- China: International Trade (Feb)
- US: Consumer Credit (Jan), Employment Situation (Feb), International Trade (Jan)
- US: Value & Weight of Imports and Exports (Jan)
- US: Imports & Exports by State (Jan)
- Mexico Semimonthly CPI
- Canada: Labor Force Survey (Feb), Labor Productivity (Q4), Trade (Jan)
- US: Household Survey Detail (Feb)
- more updates...
Economy in Brief
U.S. Consumer Credit Growth Remains Firm
The Federal Reserve Board reported that consumer credit outstanding increased $13.7 billion (5.8% y/y) during January...
U.S. Trade Deficit Holds Steady
The U.S. foreign trade deficit remained at $39.1 billion in January versus December's $39.0 billion...
German IP Picks Up Strongly As Consumer Goods Lag
Germany's industrial production in January rose by 0.8%, continuing a string of advances...
U.S. Financial Accounts Show Larger Total Credit Demand, But Households and Corporations Use Less
The Federal Reserve's financial accounts data for Q4 show total credit market borrowing at a $3.12 trillion annual rate...
U.S. Initial Claims for Jobless Insurance Move Lower
The labor market continues to show erratic improvement...
U.S. Worker Productivity Growth Is Revised Lower
Nonfarm business sector productivity improved 1.8% last quarter (1.3% y/y), revised down from last month's estimate of 3.2% growth...
by Tom Moeller March 7, 2014
Nonfarm payrolls grew 175,000 during February following a 129,000 January increase, initially reported as 113,000. The rise outpaced expectations for a 145,000 increase in the Action Economics Forecast Survey. The unemployment rate notched up to 6.7% versus expectations for 6.6%. The total jobless rate, including workers who were marginally attached and part-time for economic reasons, declined to 12.6%, the lowest level since November 2008. Average hourly earnings grew 0.4% (2.5% y/y), double expectations and the strongest monthly rise since January 2011.
From the payroll employment survey, the 175,000 increase in jobs was the strongest in three months. Factory sector job growth remained stable at 6,000 (0.5% y/y) but the gain in construction jobs eased to 15,000 (2.6% y/y). In the private service sector, a 140,000 increase (2.0% y/y) in employment also was the firmest since November. The rise was led by a 79,000 increase (3.7% y/y) in professional & business services. Education & health services jobs grew 33,000 (1.6% y/y) while leisure & hospitality employment gained 25,000 (2.9% y/y). Hiring in financial activities jobs improved 9,000 (0.8% y/y) while trade, transportation & utilities employment rose 7,000 (1.9% y/y). To the downside, jobs in information businesses were off 16,000 (-1.6% y/y) and retail trade jobs fell 4,100 (+1.9% y/y). Transportation & warehousing employment was off 3,600 (+2.0% y/y). In the government sector, a 13,000 worker gain (-0.1% y/y) owed to an 11,000 rise (0.5% y/y) in state payrolls and an 8,000 improvement (0.2% y/y) in local hiring. Federal government payrolls fell 6,000 (-3.3% y/y).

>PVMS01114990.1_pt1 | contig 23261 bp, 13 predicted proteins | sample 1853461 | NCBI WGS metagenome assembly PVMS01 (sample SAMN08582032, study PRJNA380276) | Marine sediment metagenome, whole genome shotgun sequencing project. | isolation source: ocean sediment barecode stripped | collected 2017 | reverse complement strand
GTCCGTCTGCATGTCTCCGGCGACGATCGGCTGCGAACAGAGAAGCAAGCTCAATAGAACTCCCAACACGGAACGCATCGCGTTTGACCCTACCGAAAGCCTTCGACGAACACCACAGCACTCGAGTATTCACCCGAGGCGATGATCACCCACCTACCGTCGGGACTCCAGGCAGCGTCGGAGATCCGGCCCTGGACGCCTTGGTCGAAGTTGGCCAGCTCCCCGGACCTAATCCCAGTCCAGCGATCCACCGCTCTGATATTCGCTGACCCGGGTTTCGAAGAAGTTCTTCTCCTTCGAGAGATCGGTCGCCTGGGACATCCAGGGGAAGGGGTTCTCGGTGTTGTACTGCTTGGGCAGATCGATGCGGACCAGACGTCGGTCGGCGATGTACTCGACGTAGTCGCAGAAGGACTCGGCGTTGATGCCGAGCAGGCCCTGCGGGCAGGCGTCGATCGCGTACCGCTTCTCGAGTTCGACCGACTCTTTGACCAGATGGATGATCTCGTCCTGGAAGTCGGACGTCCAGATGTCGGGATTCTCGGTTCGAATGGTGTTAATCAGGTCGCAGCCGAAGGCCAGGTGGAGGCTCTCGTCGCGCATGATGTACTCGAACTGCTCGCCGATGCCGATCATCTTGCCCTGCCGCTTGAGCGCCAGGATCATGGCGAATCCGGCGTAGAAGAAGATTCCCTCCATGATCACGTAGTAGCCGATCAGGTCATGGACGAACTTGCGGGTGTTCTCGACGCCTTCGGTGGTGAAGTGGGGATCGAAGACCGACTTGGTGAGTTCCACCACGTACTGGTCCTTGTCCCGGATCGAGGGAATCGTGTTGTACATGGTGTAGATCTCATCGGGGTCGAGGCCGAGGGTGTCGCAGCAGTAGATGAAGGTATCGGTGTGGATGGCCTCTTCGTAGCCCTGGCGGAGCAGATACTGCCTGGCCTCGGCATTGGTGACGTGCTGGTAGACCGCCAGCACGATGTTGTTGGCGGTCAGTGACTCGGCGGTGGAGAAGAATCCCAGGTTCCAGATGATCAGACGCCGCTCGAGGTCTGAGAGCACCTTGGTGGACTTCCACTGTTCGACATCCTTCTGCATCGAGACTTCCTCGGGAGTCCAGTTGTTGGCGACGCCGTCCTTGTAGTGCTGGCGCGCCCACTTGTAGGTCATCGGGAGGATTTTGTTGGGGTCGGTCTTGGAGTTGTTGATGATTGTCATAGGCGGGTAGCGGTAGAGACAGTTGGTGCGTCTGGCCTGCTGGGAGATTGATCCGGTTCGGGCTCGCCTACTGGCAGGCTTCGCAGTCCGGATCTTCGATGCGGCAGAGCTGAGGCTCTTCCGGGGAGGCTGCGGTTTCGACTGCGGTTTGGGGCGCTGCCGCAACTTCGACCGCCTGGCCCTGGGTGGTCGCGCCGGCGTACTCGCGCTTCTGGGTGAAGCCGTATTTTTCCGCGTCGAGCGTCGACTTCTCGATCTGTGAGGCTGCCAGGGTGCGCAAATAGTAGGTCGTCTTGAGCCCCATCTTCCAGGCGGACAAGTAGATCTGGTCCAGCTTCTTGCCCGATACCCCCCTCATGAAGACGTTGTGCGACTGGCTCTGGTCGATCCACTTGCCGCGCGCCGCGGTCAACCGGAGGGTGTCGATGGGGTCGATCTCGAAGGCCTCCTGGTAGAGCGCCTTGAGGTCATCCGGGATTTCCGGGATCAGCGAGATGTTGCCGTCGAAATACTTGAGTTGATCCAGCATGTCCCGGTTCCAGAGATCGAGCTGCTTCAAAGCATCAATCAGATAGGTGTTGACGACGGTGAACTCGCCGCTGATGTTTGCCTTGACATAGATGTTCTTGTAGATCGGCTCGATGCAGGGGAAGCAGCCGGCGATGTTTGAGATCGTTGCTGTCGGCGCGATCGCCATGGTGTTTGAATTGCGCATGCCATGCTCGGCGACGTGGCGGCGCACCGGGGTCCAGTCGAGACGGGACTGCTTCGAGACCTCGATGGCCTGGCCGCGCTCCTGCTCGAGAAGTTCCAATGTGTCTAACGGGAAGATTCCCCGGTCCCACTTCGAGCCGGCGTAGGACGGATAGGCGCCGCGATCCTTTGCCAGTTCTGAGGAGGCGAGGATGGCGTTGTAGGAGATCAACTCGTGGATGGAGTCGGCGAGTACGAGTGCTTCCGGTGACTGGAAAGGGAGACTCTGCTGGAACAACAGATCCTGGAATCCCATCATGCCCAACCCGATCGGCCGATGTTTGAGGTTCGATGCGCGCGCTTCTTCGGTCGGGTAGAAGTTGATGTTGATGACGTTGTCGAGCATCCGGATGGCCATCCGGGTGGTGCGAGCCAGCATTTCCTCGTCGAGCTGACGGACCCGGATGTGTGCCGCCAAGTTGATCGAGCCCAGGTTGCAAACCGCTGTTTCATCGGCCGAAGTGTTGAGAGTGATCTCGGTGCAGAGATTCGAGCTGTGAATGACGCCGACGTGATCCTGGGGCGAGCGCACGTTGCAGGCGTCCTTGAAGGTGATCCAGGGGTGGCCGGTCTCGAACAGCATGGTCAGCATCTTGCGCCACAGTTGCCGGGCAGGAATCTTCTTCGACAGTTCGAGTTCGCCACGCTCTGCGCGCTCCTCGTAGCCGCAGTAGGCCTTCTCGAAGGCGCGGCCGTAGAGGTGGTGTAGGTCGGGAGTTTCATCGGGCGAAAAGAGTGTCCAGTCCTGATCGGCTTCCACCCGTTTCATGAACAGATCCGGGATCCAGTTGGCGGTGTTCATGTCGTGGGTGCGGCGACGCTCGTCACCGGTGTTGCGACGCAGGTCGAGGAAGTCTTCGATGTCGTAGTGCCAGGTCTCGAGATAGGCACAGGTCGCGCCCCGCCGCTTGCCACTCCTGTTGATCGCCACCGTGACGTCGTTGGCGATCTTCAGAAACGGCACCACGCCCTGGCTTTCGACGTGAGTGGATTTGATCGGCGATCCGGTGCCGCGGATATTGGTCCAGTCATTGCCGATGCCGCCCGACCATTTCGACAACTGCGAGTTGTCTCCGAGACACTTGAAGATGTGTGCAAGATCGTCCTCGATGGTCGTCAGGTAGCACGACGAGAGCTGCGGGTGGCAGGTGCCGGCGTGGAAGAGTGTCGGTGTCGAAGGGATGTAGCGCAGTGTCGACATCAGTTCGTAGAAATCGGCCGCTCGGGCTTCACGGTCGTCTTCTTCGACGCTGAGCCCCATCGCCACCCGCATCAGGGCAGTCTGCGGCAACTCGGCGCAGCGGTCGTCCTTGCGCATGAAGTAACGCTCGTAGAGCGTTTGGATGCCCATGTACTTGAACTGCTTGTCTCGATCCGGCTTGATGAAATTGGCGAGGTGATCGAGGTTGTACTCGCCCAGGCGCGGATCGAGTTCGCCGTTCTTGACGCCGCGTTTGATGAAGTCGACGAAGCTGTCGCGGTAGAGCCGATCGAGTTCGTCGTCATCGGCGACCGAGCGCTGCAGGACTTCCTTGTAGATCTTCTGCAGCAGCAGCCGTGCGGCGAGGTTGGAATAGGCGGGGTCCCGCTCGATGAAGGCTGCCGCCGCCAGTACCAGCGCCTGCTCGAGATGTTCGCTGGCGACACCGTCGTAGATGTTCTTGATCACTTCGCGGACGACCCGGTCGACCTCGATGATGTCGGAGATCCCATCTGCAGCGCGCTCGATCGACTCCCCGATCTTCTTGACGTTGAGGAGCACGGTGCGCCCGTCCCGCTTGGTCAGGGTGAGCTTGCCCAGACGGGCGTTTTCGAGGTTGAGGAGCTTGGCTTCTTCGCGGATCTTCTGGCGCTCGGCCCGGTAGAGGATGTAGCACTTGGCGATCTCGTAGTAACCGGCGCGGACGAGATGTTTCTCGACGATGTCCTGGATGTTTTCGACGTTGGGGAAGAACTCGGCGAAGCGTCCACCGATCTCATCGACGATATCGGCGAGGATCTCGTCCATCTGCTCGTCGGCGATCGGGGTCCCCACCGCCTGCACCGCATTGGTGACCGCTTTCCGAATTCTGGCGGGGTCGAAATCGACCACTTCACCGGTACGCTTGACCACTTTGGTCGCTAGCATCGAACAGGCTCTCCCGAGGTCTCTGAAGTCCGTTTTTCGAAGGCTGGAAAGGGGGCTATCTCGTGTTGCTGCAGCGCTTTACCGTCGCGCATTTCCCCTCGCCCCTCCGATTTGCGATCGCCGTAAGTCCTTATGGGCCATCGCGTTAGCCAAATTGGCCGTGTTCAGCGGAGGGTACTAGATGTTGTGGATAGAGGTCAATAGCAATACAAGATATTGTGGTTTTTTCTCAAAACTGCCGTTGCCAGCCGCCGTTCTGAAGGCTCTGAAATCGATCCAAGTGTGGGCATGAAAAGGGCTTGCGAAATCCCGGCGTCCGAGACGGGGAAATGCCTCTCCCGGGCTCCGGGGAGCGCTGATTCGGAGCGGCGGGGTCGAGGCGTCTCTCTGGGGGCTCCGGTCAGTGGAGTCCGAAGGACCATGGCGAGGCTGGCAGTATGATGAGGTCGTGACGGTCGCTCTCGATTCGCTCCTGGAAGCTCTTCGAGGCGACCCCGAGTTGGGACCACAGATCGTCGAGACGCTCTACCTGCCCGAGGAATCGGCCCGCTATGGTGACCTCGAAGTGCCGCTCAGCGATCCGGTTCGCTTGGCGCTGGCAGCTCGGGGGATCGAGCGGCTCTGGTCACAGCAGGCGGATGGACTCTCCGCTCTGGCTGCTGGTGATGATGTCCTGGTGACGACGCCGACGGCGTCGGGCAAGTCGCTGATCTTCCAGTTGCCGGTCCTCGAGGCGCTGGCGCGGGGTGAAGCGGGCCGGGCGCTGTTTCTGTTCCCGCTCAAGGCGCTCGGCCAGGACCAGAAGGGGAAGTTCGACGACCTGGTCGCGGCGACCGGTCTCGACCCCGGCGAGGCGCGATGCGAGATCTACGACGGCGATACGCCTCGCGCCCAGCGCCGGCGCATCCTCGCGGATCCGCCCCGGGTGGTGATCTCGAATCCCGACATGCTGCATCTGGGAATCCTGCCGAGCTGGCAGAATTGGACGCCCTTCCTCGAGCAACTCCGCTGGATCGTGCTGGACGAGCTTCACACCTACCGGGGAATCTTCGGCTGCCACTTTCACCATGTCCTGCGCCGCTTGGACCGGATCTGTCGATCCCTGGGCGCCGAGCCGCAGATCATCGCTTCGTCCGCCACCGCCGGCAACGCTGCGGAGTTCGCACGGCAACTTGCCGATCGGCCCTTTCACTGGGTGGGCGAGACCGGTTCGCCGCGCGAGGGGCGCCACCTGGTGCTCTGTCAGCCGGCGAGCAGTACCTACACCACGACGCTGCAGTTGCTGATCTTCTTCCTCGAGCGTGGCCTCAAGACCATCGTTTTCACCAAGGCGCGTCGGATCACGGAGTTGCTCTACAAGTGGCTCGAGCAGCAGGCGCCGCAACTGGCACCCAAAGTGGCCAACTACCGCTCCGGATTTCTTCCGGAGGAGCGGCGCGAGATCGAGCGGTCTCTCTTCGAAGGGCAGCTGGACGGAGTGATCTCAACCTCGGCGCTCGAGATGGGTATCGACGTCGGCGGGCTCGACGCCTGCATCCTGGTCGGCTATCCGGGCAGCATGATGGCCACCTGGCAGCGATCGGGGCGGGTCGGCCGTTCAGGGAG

During February, a lessened 59.3% of private industries added workers versus January while on average 62.9% added workers since November. The three-month average was 68.6% in December. In the factory sector, a greatly lessened 51.2% of private industries added workers last month. The three-month figure plunged to 54.9%. It was 74.1% in December.
The length of the average workweek declined to 34.2 hours, its shortest since January 2011, from 34.3. Most notable was the drop in construction to 38.0 hours from 39.2 twelve months ago. Private services hours also fell sharply to 33.0 hours versus 33.3 a year ago. The factory workweek was slightly diminished at 40.7 hours versus 40.9 a year earlier. The index of aggregate hours worked (employment times hours) slipped in February and so far in Q1 is down 0.8% (AR) from Q4'13.
Average hourly earnings improved 0.4% (2.5% y/y), the most since June 2013. The gain was led by a 0.7% jump (2.2% y/y) in construction sector earnings then a 0.4% rise (2.1% y/y) in private services pay. Factory sector earnings gained 0.3% (2.4% y/y).
The household employment survey indicated the unemployment rate increased to 6.7%. The rise was the result of a 42,000 (1.3% y/y) increase in employment, outpaced by a 264,000 rise (0.1% y/y) in the labor force. The labor force participation rate, those in the labor force as a percent of the population, improved m/m to 63.0%, but that remained down from 67.1% averaged from 1997 to 2000. The number of individuals not in the labor force rose 2.3% y/y. Growth has been at a similar rate or higher since 2009. The number of workers out of work for 27 weeks or longer fell 18.9% y/y and the number out for 52 weeks or more declined 13.7% y/y. Of those unemployed, 25.4% were out 52 weeks or more.
By educational attainment, those without a high school diploma realized a 9.8% jobless rate while for high school graduates and no college it was 6.4%. Those with some college but no degree had a 6.2% unemployment rate while for college graduates it was 3.4%. By age, individuals over age 25 had a 5.5% jobless rate while those under 25 saw 14.4% unemployment. Teens were 21.4% out of work.
The figures referenced above are available in Haver's USECON database. Additional detail can be found in the LABOR and in the EMPL databases. The expectation figures are from Action Economics and are in the AS1REPNA database.
|Employment: (M/M Chg., 000s)||Feb||Jan||Dec||Y/Y||2013||2012||2011|
|Private Service Producing||140||84||99||2.0||2.2||2.2||1.9|
|Average Weekly Hours - Private Sector||34.2||34.3||34.3||34.5
|Average Private Sector Hourly Earnings (%)||0.4||0.2||0.1||2.2||2.1||1.9||2.0|
|Unemployment Rate (%)||6.7||6.6||6.7||7.7